Objectives. This study sought to determine whether the time to first recurrence of syncope after a positive isoproterenol-tilt table test result accurately predicts the eventual frequency of syncope. Background. Both patient care and future clinical trials involving patients with neuromediated syncope will require a simple measure that reflects the frequency of syncope. The time from tilt table testing to the first recurrence of syncope might be such a measure. Methods. A cohort of 46 patients with syncope, in a university outpatient clinic, who had at least one syncopal spell after a positive isoproterenol-tilt table test result were followed up for up to 6.5 years (mean [±SD] 48 ± 14 months). The time from tilt table testing to the first recurrence of syncope was correlated. Results. A total of 40 of 46 patients had more than one recurrent spell, with a median of eight recurrent spells. The time to the first syncopal spell predicted the frequency of spells with r = -0.79 (p < 0.001), whereas the time to the second spell predicted the frequency with r = -0.92 (p < 0.001). Patients who fainted within 1 month of tilt testing had a geometric mean frequency of 1.35 spells/month (95% confidence limits 0.49, 3.74) compared with patients who fainted 1 to 24 months after testing (0.12 spells/month; 95% confidence limits 0.07 to 0.18, p < 0.001). Finally, the frequency of syncopal spells bore no relation to the duration of follow-up. Conclusions. The time to the first recurrent spell predicts the frequency of syncopal spells after a positive tilt table test result, and the instantaneous risk of syncope is constant.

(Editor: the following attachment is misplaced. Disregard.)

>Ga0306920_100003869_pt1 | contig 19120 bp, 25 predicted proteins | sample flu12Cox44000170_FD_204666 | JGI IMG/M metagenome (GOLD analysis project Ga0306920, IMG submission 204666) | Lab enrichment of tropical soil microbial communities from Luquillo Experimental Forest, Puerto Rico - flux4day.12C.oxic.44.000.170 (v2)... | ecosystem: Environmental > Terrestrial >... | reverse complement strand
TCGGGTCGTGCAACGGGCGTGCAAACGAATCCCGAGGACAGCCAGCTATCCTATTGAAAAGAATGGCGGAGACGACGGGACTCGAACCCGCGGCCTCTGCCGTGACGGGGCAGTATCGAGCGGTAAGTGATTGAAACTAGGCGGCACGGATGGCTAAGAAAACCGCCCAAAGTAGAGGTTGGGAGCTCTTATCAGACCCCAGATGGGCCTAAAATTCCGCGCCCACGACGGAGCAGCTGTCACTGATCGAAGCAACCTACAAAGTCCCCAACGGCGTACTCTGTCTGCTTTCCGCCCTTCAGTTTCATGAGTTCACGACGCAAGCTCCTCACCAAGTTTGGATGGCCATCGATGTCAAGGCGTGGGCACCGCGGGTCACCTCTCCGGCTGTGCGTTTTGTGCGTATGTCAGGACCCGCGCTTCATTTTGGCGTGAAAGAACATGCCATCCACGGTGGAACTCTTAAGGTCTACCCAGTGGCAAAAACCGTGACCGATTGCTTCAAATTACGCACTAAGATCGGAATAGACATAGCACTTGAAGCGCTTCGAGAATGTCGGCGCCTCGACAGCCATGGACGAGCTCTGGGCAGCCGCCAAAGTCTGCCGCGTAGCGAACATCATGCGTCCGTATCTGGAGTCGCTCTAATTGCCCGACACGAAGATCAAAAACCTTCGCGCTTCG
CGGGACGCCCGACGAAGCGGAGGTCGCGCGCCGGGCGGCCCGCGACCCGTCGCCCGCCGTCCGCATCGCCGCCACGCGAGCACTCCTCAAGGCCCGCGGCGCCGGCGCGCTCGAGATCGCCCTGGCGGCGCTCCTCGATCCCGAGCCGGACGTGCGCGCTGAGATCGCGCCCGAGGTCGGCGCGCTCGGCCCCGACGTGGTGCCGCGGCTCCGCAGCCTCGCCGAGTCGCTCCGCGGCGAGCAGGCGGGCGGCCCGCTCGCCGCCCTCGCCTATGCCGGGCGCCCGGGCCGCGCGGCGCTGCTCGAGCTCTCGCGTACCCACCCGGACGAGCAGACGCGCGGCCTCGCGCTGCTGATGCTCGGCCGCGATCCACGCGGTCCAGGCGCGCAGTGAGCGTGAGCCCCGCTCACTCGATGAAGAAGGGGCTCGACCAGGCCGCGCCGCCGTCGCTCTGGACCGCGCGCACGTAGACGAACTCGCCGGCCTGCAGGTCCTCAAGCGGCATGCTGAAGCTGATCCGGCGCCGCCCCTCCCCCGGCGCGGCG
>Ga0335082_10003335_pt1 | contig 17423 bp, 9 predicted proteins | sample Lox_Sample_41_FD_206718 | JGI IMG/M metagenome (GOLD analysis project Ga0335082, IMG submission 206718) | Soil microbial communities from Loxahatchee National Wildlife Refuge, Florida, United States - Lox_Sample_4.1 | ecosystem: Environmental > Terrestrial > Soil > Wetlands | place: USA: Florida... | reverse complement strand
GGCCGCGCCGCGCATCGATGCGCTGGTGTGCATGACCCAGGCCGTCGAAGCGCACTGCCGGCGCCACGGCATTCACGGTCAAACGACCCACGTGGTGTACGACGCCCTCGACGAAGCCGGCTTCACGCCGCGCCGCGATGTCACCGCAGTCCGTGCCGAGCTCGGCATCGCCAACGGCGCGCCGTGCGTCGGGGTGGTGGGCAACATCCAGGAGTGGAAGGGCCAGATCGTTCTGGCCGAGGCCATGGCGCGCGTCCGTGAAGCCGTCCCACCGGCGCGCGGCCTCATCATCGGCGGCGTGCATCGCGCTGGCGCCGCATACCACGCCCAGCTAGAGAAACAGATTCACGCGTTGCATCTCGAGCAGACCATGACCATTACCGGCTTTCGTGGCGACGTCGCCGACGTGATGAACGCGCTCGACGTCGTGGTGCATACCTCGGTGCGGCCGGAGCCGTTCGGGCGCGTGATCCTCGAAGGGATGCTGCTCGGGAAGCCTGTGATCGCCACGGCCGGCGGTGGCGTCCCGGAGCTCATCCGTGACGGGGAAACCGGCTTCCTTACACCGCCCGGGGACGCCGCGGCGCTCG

Malik, P., Koshman, M. L., & Sheldon, R. (1997). Timing of first recurrence of syncope predicts syncopal frequency after a positive tilt table test result. Journal of the American College of Cardiology, 29(6), 1284–1289. https://doi.org/10.1016/S0735-1097(97)00047-8